Finding an intact tomb would surely be one of the highlights of any Egyptologist’s or archaeologist’s career; think of Tutankhamen and the names of Howard Carter and his sponsor Lord Carnarvon are synonymous. So to unearth four intact burials, three of them royalty and with artefacts as fabulous as Tutankhamen’s within one career would surely seem like a dream. But this actually was the case for French archaeologist Pierre Montet in 1939–40. However, it isn’t as widely known: the finds weren’t as celebrated nor reported to the extent of Tutankhamen’s tomb and its treasure. What could possibly reduce the impact of reporting six tombs, with four golden masks, two silver coffins, sarcophagi, jewellery, gold and silver vessels and a city and a pharaoh referred to in the Bible? It was the onset of World War II with its devastating effect upon humankind that naturally took precedence at the time.
The setting for this unprecedented find was the site of the ancient royal city of Tanis in the northeast of the Nile Delta. To the ancient Egyptians, it was known as Djanet (Gk: Tanis) and is referred to by the biblical name of Zoan in the Old Testament. It is referred to today as San el-Hagar and is 130 km (70 miles) from Cairo. Tanis had been abandoned in antiquity, most likely as the Nile shifted its course, along with political divisions that caused further unrest. A temple for the worship of the Theban triad of Horus, Amun and Khonsu was located here, along with two sacred lakes, the most recent being discovered only in 2009 some 12 m (40 ft) below current ground level.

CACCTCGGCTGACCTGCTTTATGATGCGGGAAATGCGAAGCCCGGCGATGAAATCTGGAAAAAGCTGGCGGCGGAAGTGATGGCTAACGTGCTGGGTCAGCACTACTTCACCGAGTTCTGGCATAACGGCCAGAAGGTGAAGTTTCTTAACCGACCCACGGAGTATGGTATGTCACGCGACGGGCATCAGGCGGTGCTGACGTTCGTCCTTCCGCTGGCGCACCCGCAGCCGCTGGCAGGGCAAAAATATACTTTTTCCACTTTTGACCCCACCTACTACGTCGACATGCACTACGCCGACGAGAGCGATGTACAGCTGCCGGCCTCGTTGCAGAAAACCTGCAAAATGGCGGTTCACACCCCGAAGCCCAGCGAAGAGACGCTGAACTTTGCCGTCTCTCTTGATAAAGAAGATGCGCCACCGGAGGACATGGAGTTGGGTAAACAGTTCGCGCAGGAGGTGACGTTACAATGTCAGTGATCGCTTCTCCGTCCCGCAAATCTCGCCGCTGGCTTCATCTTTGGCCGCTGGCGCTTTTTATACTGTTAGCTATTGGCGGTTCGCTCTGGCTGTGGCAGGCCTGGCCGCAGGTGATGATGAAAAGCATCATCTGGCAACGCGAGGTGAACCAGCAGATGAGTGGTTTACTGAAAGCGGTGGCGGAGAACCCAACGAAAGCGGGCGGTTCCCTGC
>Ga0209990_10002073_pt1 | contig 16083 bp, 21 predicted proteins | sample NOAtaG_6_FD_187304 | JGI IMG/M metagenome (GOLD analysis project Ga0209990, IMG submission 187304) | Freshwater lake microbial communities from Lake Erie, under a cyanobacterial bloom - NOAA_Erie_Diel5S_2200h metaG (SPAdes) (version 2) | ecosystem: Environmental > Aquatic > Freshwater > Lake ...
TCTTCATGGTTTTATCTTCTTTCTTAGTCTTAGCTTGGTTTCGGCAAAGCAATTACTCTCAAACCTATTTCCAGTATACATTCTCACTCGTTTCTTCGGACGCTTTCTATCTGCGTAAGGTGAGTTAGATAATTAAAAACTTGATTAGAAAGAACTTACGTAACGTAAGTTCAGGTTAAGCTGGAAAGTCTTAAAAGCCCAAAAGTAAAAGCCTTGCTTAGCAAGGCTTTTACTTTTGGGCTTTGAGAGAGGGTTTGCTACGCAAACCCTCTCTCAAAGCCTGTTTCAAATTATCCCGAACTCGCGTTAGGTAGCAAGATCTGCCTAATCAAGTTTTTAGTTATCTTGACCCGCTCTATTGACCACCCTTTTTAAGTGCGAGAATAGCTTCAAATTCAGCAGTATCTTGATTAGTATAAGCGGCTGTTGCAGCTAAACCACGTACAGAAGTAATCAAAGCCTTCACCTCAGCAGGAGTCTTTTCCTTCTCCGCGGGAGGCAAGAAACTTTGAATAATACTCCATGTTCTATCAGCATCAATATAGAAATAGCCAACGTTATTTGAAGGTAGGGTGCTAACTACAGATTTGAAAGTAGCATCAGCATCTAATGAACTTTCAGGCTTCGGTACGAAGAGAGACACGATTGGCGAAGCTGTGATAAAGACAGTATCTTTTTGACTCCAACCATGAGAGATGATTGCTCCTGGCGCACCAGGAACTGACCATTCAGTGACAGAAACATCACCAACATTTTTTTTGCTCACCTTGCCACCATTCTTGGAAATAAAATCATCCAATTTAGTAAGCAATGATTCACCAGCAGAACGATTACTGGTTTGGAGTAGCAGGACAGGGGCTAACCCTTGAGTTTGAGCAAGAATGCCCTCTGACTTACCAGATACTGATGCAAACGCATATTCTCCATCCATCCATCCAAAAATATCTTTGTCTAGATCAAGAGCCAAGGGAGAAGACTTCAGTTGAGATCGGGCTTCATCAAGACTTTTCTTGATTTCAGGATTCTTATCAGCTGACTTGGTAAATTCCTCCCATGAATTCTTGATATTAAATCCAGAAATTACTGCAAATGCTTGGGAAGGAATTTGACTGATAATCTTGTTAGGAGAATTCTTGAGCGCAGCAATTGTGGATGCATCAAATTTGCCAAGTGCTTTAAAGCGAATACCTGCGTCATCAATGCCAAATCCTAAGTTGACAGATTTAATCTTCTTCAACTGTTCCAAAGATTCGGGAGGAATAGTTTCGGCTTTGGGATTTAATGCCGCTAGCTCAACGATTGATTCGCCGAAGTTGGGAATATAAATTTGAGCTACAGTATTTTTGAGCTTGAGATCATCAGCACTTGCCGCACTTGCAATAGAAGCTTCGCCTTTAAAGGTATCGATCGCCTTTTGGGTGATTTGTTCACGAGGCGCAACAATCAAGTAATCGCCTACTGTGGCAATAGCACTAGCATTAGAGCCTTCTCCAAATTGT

The site of Tanis contains the royal tomb complexes of the twenty-first and twenty-second dynasties of the Third Intermediate Period of ancient Egypt’s history (c.1070–713 b.c.) and covers 177 hectares (438 acres). Even Napoleon’s Egyptian expedition explored here, producing a plan and an account of the monuments. It is interesting to note that although blocks of stone, statues and reliefs have been found here dating to the Old and Middle Kingdoms and to the pharaoh Ramesses II from the New Kingdom, Tanis was only actually occupied from the reign of Psusennes I (c.1039-991 b.c.). An immense brick enclosure wall surrounding the great temple of Amun was explored and it was evidence from the foundation deposits of the sanctuary within that named this pharaoh; therefore the previous older materials had been usurped and reused.
The strategic location of Tanis in the Delta made this city a prosperous commercial trading centre and the pharaohs successfully ruled from here for around 350 years. In Thebes, in the south of the country, it was the high priests of Amun who ruled. The political environment at the time saw Egypt ruled from two different areas, but a marriage of Isiemkheb, the daughter of Psusennes I from Tanis, to the high priest Menkhepere from the south, showed how closely allied the two ruling parties were. Even the name Psusennes had a link to the south of Egypt, meaning “the star which has appeared at Thebes.”